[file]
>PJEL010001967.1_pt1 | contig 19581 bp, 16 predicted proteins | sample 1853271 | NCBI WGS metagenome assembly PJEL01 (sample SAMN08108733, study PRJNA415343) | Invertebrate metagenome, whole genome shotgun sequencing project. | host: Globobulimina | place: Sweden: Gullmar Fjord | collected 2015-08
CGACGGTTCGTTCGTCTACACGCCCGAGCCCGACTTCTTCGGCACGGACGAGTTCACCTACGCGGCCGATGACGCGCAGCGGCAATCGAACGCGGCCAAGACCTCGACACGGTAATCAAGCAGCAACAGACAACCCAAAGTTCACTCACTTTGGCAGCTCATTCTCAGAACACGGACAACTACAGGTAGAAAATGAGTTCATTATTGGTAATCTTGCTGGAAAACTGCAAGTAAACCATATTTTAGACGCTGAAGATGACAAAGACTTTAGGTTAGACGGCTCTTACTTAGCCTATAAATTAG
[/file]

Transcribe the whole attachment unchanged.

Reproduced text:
>PJEL010001967.1_pt1 | contig 19581 bp, 16 predicted proteins | sample 1853271 | NCBI WGS metagenome assembly PJEL01 (sample SAMN08108733, study PRJNA415343) | Invertebrate metagenome, whole genome shotgun sequencing project. | host: Globobulimina | place: Sweden: Gullmar Fjord | collected 2015-08
CGACGGTTCGTTCGTCTACACGCCCGAGCCCGACTTCTTCGGCACGGACGAGTTCACCTACGCGGCCGATGACGCGCAGCGGCAATCGAACGCGGCCAAGACCTCGACACGGTAATCAAGCAGCAACAGACAACCCAAAGTTCACTCACTTTGGCAGCTCATTCTCAGAACACGGACAACTACAGGTAGAAAATGAGTTCATTATTGGTAATCTTGCTGGAAAACTGCAAGTAAACCATATTTTAGACGCTGAAGATGACAAAGACTTTAGGTTAGACGGCTCTTACTTAGCCTATAAATTAG